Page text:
NSF-RUI: Gravity Waves and the Stratospheric Polar Vortex

This proposal examines the roles of wintertime gravity waves (GWs) in coupling the troposphere to the stratospheric polar vortex. Intense wintertime synoptic disturbances that significantly enhance the Jet Stream curvature and promote suitable flow over topography (like Greenland and Antarctica) can excite strong GWs that readily propagate into the stratosphere. Thermal perturbations induced by GWs can trig- ger the formation of mesoscale polar stratospheric clouds (PSCs) in the lower stratosphere. Gravity wave dissipation can impart strong momentum forcing on the mid/upper polar stratosphere. To this end, the research objectives are (1) to characterize the sources/properties of wintertime GWs in the polar regions and their propagation into the stratosphere, and (2) to assess the interactions between GWs and the polar circulation, in the presence of planetary-scale disturbances over the winter polar region.

Numerical simulations of GW events up to the stratopause will be performed using the University of Oklahoma’s Advanced Regional Prediction System (ARPS), a weather model that has been modified for this study. By comparing simulated wintertime GWs with satellite observations and analyzing GW structures with respect to large-scale flow and topography, wave properties/sources and propagation will be characterized and investigated. By computing momentum flux convergence and identifying extremely cold regions induced by GW perturbations, GW forcings on the polar vortex will be estimated in relation to planetary waves and GW roles in PSC formation will be explored.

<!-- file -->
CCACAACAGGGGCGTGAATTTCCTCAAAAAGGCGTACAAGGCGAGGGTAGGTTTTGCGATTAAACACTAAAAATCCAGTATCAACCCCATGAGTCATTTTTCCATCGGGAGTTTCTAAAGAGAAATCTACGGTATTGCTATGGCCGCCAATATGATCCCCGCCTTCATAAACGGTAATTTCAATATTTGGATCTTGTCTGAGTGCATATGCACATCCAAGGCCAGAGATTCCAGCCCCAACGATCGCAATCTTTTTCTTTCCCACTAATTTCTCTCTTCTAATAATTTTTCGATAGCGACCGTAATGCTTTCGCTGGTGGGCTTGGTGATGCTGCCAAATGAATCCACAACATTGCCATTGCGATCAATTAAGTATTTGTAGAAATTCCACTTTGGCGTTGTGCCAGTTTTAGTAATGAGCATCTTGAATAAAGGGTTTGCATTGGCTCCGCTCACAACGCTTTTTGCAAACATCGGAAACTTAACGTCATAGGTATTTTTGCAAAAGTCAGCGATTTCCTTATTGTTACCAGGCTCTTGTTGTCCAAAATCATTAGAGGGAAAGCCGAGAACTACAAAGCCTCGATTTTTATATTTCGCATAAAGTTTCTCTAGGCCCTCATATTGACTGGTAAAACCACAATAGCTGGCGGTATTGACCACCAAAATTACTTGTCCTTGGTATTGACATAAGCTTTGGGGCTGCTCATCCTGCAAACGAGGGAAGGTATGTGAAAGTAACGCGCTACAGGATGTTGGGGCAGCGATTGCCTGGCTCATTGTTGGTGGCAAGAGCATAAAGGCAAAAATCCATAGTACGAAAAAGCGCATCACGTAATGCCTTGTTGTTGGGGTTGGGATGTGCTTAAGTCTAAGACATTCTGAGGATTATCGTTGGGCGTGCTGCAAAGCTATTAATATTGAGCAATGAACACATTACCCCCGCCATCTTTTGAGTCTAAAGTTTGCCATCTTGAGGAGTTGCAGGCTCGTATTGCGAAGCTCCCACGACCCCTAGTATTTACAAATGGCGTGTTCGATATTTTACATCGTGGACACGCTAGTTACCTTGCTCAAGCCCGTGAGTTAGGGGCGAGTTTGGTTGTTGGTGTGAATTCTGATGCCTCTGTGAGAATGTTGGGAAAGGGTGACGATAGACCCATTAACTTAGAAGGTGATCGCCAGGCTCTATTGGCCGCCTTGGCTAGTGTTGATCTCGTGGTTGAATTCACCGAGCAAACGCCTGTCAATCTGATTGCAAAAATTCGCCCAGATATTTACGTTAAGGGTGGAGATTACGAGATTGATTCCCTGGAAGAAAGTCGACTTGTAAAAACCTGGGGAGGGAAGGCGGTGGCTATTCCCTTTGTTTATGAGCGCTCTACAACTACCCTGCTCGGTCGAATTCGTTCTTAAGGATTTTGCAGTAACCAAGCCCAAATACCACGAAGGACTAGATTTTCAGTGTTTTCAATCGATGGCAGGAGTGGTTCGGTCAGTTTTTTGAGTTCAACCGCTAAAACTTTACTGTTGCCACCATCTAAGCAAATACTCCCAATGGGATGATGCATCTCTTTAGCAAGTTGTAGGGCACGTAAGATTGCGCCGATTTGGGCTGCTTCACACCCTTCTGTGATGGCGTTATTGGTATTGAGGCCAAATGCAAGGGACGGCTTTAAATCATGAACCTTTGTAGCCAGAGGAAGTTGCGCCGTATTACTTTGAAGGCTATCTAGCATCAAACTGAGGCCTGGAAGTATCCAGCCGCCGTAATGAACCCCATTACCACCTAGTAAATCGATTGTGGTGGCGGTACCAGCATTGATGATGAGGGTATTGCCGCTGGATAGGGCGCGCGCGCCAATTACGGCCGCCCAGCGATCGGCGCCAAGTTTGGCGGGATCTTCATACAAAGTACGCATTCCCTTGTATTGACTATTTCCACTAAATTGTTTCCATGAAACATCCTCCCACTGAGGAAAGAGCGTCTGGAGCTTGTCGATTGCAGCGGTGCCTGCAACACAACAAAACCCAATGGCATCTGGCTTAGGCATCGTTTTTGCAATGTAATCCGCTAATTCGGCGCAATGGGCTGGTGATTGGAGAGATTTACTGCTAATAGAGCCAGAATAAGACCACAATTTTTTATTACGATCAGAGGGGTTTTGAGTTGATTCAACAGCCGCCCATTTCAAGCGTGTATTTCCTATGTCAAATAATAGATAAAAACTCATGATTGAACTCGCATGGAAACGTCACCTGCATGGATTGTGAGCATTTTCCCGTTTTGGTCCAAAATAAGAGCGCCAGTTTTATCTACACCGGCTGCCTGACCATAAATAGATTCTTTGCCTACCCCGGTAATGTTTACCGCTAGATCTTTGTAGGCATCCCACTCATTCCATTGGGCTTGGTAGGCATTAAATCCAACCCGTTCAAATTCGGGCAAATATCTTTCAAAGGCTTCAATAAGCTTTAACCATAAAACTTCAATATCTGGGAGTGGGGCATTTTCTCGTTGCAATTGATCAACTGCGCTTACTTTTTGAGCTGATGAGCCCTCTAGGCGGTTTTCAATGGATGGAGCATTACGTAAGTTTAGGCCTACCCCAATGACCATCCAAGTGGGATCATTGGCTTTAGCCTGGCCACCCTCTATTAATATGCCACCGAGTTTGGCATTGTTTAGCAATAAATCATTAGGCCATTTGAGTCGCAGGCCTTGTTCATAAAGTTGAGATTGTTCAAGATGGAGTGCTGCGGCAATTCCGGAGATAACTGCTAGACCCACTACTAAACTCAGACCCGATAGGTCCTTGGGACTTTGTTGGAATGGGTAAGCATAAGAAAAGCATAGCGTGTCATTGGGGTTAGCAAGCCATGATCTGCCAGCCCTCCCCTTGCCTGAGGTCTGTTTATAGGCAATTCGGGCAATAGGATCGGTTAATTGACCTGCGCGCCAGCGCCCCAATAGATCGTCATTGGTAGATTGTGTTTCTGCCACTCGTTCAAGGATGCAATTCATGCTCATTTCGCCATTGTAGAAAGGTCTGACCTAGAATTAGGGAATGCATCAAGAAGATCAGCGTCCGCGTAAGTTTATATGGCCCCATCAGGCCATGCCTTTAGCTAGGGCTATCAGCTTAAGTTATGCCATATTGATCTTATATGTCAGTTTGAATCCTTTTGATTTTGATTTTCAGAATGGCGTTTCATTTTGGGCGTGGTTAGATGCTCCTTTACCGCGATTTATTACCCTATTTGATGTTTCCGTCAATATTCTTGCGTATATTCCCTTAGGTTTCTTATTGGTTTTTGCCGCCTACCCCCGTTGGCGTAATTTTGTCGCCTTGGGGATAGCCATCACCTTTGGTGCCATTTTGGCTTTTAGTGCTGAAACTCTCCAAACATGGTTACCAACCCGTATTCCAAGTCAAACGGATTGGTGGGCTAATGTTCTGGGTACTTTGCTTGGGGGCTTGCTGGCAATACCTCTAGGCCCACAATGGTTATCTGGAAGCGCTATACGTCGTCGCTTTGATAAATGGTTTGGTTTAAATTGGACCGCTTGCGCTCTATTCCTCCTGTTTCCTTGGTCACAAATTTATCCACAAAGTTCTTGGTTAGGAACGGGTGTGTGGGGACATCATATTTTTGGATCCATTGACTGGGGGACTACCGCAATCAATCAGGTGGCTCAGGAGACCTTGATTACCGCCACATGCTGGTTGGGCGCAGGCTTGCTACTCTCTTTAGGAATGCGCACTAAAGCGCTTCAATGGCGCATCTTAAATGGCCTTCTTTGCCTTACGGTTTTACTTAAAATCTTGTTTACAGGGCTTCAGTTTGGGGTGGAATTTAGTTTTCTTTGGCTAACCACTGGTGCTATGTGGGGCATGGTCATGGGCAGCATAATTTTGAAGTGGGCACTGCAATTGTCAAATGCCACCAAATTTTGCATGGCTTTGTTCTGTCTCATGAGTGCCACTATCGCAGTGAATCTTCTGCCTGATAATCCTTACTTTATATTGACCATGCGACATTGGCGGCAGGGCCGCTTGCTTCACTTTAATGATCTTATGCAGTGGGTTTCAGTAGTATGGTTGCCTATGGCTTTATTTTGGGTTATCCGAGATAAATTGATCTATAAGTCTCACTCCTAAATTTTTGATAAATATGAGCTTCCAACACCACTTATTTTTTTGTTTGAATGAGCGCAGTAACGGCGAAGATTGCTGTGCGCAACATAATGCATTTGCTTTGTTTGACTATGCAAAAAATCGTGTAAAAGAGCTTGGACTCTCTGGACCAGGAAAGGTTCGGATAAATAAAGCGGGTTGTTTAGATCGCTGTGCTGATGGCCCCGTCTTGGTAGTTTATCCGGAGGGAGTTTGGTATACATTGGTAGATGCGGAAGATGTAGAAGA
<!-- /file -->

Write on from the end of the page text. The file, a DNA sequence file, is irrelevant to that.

To date, the role of wintertime GWs on the polar stratosphere needs investigation. By illuminating GW effects on the polar vortex, new insight on vortex variability can be obtained. As anomalous vortex behaviors have been suggested to bias near-surface climate conditions, such insight can help in better understanding the climate system. While stratospheric influence on tropospheric climate remains controversial, GW effects in the middle atmosphere are extremely important in chemistry-climate models. By examining GW source/characteristics in simulations and observations, this study offers additional constraints on how GW effects can be incorporated into these models, and thereby, improves the models’ effectiveness in assessing climate evolution and ozone variabil- ity. By assessing GWs’ roles in PSC formation, the project can increase present knowledge of ozone changes since PSCs constitute localized regions of chlorine activation and possible ozone destruction.